How marketers can involve the whole company in the idea generation process
Andy Bolter, creative partner at Yes&Pepper argues that collaboration and inclusivity are the lifeblood of the ideas generation process
Customer service assistant. Administrator. Account manager. Art director. Creative. Job titles like these often isolate individuals to a distinct field and act as a metaphoric barrier to many agencies involving employees in the creative process. What does it mean to be a creative and what does it mean to be creative? The receptionist answering your company's calls every day could be the same person to come up with your next great marketing campaign. Job titles and experience shouldn’t create boundaries when it comes to creativity. My mantra has never changed during my time in the marketing industry, especially in B2B marketing, which can be quite reserved; ideas don’t understand boundaries, so don’t put up barriers to stifle the creative process.
The creative process should be collaborative. Not only should it involve different roles, it should also include different departments. Like a journey to a foreign destination, the HR officer who sits in his office on the 12th floor may be anxious to take the first tentative step from behind his desk and make his way down to the quirky creative department. However, once the journey is made, the creation process will be enriched with some vast knowledge and strong experience. Even individuals with no experience in marketing can be key players in the field of creating ideas. We live in an age where nearly everyone hones their self-branding everyday through social media and thus have become more savvy at marketing. Agencies and clients can benefit from this richer palette of opinions.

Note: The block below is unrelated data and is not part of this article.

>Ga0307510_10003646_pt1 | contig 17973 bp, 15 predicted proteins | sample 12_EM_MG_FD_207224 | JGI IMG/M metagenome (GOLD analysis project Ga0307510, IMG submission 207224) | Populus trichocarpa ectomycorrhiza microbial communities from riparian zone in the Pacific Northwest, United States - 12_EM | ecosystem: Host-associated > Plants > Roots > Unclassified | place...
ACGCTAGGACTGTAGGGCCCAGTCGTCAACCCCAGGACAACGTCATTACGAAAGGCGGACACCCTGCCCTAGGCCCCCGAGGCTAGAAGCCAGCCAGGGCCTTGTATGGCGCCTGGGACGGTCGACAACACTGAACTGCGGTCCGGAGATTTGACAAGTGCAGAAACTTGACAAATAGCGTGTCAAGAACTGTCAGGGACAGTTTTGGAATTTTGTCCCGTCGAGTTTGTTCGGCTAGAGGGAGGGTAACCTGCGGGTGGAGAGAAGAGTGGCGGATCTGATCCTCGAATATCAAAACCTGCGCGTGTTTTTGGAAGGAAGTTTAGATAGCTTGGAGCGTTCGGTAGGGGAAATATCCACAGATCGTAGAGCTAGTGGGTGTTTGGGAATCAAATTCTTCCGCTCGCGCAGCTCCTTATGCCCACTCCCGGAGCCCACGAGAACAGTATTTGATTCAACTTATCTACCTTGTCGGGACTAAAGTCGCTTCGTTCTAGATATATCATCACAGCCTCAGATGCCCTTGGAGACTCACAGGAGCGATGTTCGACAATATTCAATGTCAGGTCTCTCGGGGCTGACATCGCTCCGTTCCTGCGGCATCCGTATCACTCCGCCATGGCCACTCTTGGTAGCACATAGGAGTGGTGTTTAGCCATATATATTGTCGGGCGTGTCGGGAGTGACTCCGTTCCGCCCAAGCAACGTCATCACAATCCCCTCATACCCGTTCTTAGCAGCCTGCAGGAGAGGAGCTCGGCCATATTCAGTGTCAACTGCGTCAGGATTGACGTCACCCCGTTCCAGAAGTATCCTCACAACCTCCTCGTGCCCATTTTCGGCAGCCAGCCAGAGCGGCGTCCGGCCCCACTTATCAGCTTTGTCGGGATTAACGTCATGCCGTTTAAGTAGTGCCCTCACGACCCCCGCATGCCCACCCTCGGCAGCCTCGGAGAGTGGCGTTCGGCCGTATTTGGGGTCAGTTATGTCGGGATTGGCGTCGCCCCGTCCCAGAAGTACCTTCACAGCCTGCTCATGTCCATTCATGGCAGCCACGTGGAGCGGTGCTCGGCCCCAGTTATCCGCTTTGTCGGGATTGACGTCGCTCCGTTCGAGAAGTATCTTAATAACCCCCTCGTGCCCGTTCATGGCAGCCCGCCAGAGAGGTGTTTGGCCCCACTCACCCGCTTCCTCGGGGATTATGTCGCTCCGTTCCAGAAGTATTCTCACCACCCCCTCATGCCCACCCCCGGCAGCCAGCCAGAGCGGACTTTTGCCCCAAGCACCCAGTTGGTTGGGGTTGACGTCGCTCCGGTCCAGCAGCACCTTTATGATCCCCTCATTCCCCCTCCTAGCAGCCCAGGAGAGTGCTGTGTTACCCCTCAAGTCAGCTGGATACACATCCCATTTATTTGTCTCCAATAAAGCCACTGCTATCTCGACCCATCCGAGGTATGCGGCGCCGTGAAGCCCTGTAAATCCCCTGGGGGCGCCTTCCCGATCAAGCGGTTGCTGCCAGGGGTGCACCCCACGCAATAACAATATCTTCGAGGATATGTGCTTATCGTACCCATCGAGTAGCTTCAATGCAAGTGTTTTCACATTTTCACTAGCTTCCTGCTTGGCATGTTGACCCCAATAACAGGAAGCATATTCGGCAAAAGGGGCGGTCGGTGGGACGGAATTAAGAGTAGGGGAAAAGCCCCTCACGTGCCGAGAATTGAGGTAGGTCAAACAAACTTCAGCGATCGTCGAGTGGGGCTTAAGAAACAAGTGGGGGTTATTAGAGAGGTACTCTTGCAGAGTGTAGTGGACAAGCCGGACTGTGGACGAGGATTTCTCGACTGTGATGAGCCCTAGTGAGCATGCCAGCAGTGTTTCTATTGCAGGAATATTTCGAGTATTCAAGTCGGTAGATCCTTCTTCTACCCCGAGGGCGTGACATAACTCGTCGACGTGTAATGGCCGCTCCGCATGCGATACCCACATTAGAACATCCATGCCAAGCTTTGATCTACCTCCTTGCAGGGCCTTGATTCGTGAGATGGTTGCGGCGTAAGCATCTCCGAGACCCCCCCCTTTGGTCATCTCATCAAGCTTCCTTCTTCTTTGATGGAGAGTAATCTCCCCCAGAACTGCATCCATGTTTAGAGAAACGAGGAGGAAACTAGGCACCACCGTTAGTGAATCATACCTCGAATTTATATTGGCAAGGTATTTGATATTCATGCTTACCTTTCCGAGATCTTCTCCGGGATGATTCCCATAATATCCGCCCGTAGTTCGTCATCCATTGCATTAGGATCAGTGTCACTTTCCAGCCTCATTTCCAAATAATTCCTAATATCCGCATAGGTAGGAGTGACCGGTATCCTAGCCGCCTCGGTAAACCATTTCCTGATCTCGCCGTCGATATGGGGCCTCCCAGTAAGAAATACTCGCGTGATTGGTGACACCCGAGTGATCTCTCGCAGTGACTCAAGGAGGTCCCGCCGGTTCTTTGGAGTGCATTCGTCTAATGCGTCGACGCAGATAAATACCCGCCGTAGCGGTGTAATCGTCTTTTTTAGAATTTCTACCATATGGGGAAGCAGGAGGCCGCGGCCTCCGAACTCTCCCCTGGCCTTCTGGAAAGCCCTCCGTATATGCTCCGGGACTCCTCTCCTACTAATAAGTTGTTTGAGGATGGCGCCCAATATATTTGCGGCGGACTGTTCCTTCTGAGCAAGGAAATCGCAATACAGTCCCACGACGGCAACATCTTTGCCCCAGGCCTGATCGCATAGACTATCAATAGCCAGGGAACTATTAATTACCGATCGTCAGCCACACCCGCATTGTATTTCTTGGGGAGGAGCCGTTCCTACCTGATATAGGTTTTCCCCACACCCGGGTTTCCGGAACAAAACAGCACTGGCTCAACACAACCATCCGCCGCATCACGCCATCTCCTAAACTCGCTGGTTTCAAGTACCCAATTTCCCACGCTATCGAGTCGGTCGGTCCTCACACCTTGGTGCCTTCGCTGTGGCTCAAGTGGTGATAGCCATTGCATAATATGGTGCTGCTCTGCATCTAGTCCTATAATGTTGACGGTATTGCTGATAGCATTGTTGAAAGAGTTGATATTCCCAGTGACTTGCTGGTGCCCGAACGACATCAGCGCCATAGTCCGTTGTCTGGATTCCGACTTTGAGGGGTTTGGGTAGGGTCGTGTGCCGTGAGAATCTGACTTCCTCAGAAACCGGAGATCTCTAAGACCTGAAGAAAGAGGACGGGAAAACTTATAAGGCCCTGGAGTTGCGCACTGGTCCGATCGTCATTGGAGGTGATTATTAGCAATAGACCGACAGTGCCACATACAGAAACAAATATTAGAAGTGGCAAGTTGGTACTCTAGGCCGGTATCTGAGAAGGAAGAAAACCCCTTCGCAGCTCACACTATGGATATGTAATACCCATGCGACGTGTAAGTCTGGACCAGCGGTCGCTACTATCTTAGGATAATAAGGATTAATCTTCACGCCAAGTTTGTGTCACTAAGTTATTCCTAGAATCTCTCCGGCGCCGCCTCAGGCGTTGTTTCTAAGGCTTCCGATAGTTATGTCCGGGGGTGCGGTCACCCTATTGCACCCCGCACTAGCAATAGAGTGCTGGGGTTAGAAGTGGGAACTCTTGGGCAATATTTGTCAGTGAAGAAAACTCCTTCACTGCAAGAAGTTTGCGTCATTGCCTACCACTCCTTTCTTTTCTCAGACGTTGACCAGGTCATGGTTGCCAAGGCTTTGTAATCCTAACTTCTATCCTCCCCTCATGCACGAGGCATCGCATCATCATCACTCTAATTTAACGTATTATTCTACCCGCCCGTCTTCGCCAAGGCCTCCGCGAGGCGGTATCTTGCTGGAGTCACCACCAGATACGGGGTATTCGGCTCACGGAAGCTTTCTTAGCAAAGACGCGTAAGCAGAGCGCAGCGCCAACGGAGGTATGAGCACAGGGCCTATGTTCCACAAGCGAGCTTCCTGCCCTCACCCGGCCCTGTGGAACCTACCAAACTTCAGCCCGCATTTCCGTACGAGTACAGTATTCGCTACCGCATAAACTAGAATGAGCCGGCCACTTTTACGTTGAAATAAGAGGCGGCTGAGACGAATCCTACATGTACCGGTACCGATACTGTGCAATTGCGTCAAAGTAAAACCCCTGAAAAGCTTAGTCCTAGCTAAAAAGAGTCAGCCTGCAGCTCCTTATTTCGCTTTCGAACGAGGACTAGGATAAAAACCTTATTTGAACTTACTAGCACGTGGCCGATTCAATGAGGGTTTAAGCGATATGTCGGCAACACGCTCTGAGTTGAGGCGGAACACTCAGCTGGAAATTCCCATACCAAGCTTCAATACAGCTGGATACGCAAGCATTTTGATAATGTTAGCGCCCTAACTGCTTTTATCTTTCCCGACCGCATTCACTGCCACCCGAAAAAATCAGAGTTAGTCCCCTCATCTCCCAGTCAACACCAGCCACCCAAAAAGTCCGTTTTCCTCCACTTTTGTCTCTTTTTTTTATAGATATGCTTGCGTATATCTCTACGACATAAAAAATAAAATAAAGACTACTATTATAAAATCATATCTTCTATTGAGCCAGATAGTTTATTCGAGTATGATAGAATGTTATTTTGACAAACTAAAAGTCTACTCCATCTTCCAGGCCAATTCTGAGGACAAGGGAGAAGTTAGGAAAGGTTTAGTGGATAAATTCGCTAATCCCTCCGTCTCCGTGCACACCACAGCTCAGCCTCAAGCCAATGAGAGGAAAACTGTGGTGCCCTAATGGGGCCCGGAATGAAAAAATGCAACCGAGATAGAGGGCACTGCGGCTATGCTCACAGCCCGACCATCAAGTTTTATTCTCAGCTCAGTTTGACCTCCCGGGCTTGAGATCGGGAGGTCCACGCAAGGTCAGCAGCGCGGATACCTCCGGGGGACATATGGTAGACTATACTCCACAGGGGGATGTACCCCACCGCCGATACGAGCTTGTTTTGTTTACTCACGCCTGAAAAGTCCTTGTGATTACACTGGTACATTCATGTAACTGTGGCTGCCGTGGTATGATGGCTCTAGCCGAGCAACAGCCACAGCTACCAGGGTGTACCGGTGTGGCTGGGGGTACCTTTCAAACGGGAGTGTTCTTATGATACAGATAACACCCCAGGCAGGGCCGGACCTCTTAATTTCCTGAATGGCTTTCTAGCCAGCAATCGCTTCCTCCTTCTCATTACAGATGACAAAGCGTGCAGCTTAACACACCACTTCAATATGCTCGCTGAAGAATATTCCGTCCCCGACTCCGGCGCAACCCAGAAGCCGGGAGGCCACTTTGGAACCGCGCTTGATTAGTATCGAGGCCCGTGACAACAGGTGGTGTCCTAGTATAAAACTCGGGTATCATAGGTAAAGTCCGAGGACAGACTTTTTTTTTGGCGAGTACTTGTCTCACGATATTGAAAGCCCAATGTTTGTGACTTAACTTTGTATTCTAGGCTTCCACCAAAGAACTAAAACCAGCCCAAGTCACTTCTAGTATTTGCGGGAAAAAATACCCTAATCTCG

Bringing a team together is only the start. However, this is different to building teamwork. There’s a quote from Andrew Carnegie that defines teamwork: “the ability to work together towards a common vision. The ability to direct individual accomplishments towards organizational objectives. It is the fuel that allows common people to attain uncommon results.” This is valuable advice that should be considered and practised by anyone that is involved in the creative process.
Confidence to express ideas is typically the most difficult part in the collaboration process. A simple frown is as fatal to a new idea as corrosion is to metal. However, only once the rust is gone can we see if it’s a rocket aiming for the stars or a dustbin full of rubbish. Many agencies have the mentality that it’s much easier to not believe in a new idea than to nurture and develop it. But ideas don’t appear like magic, and every successful campaign begins with a simple thought.Not everyone is as happy or prepared to share their views; these are the people who need to be focused on and appreciated for being different. Even the most creative person has doubt over an idea they thought of at some point in their lives; I know I have, but it’s about how you break down this invisible wall of insecurity that matters. This is where the beauty of tech comes into play - you can enable people to take part, without causing any social distress, through communication cloud platforms.
This is the initial part of the collaboration process, ‘the inspiration period’. Once this is done, the lead creatives can have a look at all the ideas and share their thoughts, discuss, clash and build until there are clear favourites. These ideas are then nurtured by the creative team (with continual input from the wider team) as to be built on further and, ultimately, create a successful campaign.
Building ideas is hard work, it’s bloody and it takes a team effort – demanding more from each other, driving ideas forward and finally producing a cocoon that will burst open and become a beautiful butterfly, a cub that will grow to become a roaring lion. You must have faith in even the smallest ideas, because that’s where the strength lies. So, invite the receptionist up to the drawing board and let her add some inspiration to the campaign. Let the ideas flow, and embrace a new idea with gratitude, not rejection. But most importantly, bring down any fences between the company, the client and the creative process.